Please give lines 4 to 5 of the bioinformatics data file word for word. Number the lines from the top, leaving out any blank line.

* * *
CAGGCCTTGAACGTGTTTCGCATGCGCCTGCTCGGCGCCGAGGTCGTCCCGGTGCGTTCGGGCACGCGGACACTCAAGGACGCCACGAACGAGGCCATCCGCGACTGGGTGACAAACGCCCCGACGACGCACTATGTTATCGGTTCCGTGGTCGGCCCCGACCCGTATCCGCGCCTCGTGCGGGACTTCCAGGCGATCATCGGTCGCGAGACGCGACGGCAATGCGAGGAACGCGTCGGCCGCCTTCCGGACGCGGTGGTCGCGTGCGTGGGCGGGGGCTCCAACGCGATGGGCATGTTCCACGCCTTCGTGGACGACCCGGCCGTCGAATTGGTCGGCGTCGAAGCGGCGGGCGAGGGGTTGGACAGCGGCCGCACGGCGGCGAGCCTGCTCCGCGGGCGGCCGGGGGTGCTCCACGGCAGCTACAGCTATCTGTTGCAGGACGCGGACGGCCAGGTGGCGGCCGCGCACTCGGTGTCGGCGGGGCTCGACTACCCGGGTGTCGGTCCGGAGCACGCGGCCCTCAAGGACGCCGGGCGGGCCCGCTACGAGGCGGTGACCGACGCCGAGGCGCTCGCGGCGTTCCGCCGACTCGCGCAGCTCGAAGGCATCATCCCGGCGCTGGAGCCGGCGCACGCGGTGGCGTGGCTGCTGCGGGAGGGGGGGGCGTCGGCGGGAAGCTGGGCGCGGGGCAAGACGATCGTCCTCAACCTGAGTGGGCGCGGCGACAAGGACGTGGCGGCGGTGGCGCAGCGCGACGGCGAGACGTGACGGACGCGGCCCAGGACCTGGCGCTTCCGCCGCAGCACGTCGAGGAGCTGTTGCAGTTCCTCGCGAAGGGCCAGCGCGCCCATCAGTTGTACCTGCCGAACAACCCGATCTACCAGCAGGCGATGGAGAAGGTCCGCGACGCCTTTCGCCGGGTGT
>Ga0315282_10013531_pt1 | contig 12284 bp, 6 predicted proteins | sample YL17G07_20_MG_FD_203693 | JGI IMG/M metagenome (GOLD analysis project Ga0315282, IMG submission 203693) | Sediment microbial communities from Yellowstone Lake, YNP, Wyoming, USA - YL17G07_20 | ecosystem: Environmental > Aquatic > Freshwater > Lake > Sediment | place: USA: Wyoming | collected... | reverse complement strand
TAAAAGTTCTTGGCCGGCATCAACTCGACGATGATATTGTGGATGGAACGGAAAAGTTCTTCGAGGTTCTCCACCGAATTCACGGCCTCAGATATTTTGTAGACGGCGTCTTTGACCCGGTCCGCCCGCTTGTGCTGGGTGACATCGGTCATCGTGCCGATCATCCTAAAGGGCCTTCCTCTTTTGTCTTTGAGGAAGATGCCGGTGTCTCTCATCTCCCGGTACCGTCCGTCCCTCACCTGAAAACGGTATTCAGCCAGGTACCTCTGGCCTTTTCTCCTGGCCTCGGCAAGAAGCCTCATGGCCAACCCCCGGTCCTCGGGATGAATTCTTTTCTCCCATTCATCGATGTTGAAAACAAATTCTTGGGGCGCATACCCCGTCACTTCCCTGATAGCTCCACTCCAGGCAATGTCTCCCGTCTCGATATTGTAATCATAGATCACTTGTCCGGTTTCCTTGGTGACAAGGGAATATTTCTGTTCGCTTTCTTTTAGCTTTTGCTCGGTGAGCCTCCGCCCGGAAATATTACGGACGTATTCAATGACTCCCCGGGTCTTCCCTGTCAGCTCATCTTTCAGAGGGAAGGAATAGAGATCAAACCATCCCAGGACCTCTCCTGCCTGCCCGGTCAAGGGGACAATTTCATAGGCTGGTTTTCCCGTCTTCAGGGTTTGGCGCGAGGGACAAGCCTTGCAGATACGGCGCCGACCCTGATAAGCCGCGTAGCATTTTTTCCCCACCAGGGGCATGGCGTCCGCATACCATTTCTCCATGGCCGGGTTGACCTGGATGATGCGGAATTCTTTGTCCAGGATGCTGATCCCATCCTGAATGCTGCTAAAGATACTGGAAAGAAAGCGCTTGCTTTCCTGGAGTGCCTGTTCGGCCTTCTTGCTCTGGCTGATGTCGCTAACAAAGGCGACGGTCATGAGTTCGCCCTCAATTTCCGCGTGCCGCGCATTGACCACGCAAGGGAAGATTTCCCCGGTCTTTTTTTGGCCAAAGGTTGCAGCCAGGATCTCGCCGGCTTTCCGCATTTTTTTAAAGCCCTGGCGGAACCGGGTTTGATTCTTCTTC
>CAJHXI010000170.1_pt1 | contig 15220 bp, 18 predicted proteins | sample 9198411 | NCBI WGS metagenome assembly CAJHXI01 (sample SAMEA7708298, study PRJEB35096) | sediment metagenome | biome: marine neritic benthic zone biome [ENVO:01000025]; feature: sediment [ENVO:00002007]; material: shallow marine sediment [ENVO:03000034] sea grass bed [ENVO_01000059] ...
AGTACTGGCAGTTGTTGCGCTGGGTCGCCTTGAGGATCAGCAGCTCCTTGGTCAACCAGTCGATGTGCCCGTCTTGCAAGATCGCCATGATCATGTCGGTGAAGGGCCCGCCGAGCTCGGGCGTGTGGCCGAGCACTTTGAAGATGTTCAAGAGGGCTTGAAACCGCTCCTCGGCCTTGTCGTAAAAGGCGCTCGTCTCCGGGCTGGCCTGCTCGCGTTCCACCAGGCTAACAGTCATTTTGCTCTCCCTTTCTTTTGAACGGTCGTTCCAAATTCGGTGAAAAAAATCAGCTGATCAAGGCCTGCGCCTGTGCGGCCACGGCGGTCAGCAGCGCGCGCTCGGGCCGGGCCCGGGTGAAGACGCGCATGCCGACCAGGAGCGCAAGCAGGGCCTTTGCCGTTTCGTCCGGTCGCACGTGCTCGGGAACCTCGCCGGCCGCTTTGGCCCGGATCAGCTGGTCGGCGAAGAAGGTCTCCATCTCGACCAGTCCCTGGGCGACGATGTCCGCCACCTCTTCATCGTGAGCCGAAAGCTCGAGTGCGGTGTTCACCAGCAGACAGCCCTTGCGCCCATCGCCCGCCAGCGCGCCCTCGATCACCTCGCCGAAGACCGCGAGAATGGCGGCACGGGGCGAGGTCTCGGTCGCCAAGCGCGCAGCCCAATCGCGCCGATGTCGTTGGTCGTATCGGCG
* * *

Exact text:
>CAJHXI010000170.1_pt1 | contig 15220 bp, 18 predicted proteins | sample 9198411 | NCBI WGS metagenome assembly CAJHXI01 (sample SAMEA7708298, study PRJEB35096) | sediment metagenome | biome: marine neritic benthic zone biome [ENVO:01000025]; feature: sediment [ENVO:00002007]; material: shallow marine sediment [ENVO:03000034] sea grass bed [ENVO_01000059] ...
AGTACTGGCAGTTGTTGCGCTGGGTCGCCTTGAGGATCAGCAGCTCCTTGGTCAACCAGTCGATGTGCCCGTCTTGCAAGATCGCCATGATCATGTCGGTGAAGGGCCCGCCGAGCTCGGGCGTGTGGCCGAGCACTTTGAAGATGTTCAAGAGGGCTTGAAACCGCTCCTCGGCCTTGTCGTAAAAGGCGCTCGTCTCCGGGCTGGCCTGCTCGCGTTCCACCAGGCTAACAGTCATTTTGCTCTCCCTTTCTTTTGAACGGTCGTTCCAAATTCGGTGAAAAAAATCAGCTGATCAAGGCCTGCGCCTGTGCGGCCACGGCGGTCAGCAGCGCGCGCTCGGGCCGGGCCCGGGTGAAGACGCGCATGCCGACCAGGAGCGCAAGCAGGGCCTTTGCCGTTTCGTCCGGTCGCACGTGCTCGGGAACCTCGCCGGCCGCTTTGGCCCGGATCAGCTGGTCGGCGAAGAAGGTCTCCATCTCGACCAGTCCCTGGGCGACGATGTCCGCCACCTCTTCATCGTGAGCCGAAAGCTCGAGTGCGGTGTTCACCAGCAGACAGCCCTTGCGCCCATCGCCCGCCAGCGCGCCCTCGATCACCTCGCCGAAGACCGCGAGAATGGCGGCACGGGGCGAGGTCTCGGTCGCCAAGCGCGCAGCCCAATCGCGCCGATGTCGTTGGTCGTATCGGCG